Palm Biodiesel - Fuel of the future

It is largely accepted that conventional sources of fuel and energy are being rapidly depleted and there is a global search for sustainable sources of alternative renewable fuel. Renewable fuel is a commodity just like any other form of energy. It has a major role in meeting energy demand needs and combating global warming. One of the most exciting development is fatty acid methyl esters, popularly known as Biodiesel.

Biodiesel is an alternative renewable fuel that has been hailed as one of the biggest technology breakthroughs in the Oils and Fats industry. It is one of the most viable substitutes for petroleum diesel fuel and is manufactured from vegetable oils, animal fats or recycled greases combined with alcohol (ethanol or methanol) in the transesterification process. Biodiesel has a major advantage over petroleum diesel in that it is derived from renewable sources and is environmentally friendly. Therefore, fewer green house gases such as carbon dioxide are released into the atmosphere. In several countries, a combination of legislation and tax breaks favor the rising production and consumption of Biodiesel. In the US, Biodiesel is considered to be the lowest cost-strategy in complying with state and federal regulations on emission as it does not require major engine modifications. As the world’s largest Palm Oil producer and exporter, Malaysia is now looked upon as the pioneer of a new and exciting Palm Biodiesel Industry. The benefits of Biodiesel encompassing economical and environmental components are well in line with the Malaysian government’s Energy Efficiency and Renewable Energy Policy (Ninth Malaysia Plan 2006-2010) for the country.

What is Palm Biodiesel?
Palm Biodiesel is an alternative fuel derived from Palm Oil and can be used in compression ignition engines i.e. diesel engines without any modifications. It refers to methyl esters derived from Palm Oil through a process known as “transesterification”. Biodiesel has been recognised and accepted as an alternative and renewable source of energy which is environmentally friendly. Biodiesel is degradable, non toxic and can be used as transportation fuel in most public transportation system. It can be used in pure form but is often blended with regular diesel. Palm Biodiesel has been systematically and exhaustively evaluated as diesel fuel substitute since 1983. These include laboratory evaluation, stationary engine testing and field trials on a large number of vehicles, including taxis, trucks, trains, passenger cars and buses.

Why Palm Biodiesel?
Palm Oil is the most productive oil bearing plant species. The yield of Palm Oil per unit area is 5 and 10 times higher than rapeseed and soy bean respectively. Considering the comparative yields of various oil-bearing crops, Palm Oil is clearly the most efficiently-produced in the world today.  When the global market increases its focus on vegetable oil as renewable fuel, Palm Oil will inevitably stand out. The yield factor alone is adequate for the world to decide on certain vegetable oils that will be produced extensively to meet the expanding requirements for greener and cleaner energy. The added advantage of using Palm Oil is that it is less susceptible to the vagaries of the weather compared to other vegetable oils. Being a perennial tree crop, it produces oil the whole year round and is not harmful to the environment like annual crops. This would ensure a constant supply of raw material for the Biodiesel industry. In international markets where petroleum diesel is not subsidised, Palm Biodiesel will be a very viable investment.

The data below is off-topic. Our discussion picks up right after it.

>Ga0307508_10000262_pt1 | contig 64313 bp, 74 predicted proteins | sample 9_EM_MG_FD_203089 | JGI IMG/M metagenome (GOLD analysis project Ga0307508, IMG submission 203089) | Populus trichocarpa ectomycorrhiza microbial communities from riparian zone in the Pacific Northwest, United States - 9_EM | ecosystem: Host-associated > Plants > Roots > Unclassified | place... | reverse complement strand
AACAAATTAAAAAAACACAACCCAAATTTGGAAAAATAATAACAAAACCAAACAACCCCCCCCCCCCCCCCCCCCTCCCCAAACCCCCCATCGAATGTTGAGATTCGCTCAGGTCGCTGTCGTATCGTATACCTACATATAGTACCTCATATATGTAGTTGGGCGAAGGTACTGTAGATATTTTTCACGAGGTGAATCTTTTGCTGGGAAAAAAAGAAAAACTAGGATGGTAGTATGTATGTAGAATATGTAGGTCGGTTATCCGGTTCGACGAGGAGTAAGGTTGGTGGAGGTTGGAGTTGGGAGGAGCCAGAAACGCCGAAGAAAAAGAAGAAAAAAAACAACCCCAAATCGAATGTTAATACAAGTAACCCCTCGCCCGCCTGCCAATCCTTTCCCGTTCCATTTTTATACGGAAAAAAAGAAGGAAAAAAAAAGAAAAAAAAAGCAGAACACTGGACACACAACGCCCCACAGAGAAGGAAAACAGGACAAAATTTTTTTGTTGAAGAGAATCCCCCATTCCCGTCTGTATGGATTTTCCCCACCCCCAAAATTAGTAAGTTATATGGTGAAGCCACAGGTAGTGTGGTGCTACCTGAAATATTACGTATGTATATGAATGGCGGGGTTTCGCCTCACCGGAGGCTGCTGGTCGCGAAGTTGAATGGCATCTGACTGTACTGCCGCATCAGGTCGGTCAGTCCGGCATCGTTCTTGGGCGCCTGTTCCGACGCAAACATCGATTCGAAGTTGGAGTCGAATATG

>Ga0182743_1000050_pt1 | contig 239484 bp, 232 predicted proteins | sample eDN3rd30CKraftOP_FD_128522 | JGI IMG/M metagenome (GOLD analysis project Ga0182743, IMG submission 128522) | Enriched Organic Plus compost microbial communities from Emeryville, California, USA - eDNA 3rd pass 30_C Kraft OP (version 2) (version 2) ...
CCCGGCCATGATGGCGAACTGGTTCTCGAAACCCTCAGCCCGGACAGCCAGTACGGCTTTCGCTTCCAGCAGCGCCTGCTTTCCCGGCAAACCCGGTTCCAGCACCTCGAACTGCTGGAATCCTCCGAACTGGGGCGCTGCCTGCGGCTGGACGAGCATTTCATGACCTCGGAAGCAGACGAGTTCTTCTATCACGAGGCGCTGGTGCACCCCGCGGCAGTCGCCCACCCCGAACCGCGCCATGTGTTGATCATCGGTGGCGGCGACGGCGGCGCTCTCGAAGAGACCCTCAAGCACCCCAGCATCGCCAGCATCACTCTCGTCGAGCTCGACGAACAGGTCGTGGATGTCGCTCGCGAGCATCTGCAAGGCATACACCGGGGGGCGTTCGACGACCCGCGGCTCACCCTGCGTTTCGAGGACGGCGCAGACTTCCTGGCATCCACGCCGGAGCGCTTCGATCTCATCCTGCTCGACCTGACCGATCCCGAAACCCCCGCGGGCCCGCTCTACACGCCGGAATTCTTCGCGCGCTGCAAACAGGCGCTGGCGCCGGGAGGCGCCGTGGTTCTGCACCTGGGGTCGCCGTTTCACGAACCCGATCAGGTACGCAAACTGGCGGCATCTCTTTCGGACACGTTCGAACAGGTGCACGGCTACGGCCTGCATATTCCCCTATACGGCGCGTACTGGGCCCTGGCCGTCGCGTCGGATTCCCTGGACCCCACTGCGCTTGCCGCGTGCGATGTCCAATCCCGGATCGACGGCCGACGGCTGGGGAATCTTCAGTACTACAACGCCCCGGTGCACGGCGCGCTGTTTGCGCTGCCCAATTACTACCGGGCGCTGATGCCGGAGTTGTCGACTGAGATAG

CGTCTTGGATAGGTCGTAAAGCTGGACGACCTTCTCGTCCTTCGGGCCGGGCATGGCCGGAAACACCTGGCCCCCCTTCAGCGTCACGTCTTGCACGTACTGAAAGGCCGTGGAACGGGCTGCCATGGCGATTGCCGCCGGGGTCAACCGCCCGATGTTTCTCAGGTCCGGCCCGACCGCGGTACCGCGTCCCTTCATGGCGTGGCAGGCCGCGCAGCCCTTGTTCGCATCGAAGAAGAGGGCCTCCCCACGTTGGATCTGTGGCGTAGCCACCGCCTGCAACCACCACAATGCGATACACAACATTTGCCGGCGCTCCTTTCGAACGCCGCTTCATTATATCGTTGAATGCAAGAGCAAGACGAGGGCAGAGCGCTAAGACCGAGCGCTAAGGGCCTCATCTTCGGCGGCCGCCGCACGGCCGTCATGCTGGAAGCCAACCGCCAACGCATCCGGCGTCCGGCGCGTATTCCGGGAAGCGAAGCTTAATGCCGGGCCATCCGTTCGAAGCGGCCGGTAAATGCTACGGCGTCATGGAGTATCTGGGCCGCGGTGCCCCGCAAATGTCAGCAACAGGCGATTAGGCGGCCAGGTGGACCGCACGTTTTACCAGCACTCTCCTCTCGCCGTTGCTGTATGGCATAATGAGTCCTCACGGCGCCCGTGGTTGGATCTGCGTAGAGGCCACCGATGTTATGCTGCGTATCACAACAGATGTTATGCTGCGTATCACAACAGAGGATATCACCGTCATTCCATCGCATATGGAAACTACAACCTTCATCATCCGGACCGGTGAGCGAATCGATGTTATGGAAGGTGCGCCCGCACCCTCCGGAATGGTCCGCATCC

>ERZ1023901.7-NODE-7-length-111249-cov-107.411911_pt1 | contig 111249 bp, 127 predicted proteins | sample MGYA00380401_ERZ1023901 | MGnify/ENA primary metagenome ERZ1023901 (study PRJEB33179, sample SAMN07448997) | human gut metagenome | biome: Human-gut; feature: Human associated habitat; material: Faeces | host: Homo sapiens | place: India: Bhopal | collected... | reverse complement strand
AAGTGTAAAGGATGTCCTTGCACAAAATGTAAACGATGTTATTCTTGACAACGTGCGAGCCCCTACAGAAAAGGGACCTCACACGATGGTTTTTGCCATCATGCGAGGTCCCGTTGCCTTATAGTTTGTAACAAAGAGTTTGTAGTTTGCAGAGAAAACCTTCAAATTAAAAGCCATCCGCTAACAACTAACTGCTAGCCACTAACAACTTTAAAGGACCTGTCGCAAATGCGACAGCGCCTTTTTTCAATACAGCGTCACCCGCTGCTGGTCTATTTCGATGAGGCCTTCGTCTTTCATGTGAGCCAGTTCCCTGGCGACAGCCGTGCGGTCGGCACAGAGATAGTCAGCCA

The Environment Factor : Projecting A Green Image
As a perennial crop, Palm Oil maintains green canopy throughout its 30 years of economic life compared to annual crops like Soya Bean which is only able to maintain its green affect for a few months in a year. Studies have also confirmed that Palm Oil-based products are much easily degraded than those based on petrochemical-derived feedstock. Thus, it is clear that Palm Oil promotes optimal impact on the environment and is able to meet a sizeable proportion of the world’s needs for energy and Oils and Fats.

The Carbon Cycle

All Biofuels are derived from the conversion of sunlight to energy that takes place in the green leaves of plants. Plants take up carbon dioxide (CO2) from the atmosphere; burning plant (or animal) products in an engine releases the CO2 uptake back into the atmosphere. The CO2 released into the atmosphere when Biodiesel is being burned is recycled by growing plants, which are later processed into fuels. The recycled CO2 causes the atmospheric CO2 levels to remain constant. Due to its closed carbon cycle, Biodiesel do not increase the Greenhouse Effect compared to fossil fuels, which release large amounts of new (or rather very old) CO2 which has been locked away from the atmosphere. In fact, Biodiesel can actually reduce CO2 level in the atmosphere: growing soybeans consumes nearly four times as much CO2 as the amount of CO2 produced in the exhaust from soybean oil Biodiesel. 
In the US, a blend of 20% Biodiesel with 80% petroleum diesel is widely used. Many US states have passed legislation favouring Biodiesel and a new tax incentive signed in 2004 for Biodiesel productions demonstrates an increasing support for edible oil prices.
In Australia, a Biodiesel package released in 2003 provides producers and importers of domestic Biodiesel with subsidies and a net effective excise rate of zero for Biodiesel.
Japan, Korea, China and Thailand have also expressed strong interests in Biodiesel and are among many countries that are now seriously evaluating their own indigenous vegetable oils as renewable energy sources.
All of these developments underscore environmental benefits in terms of lesser green house gas emission and economical benefits in terms of reduced dependence on the fossil fuel imports and positive impact on agriculture.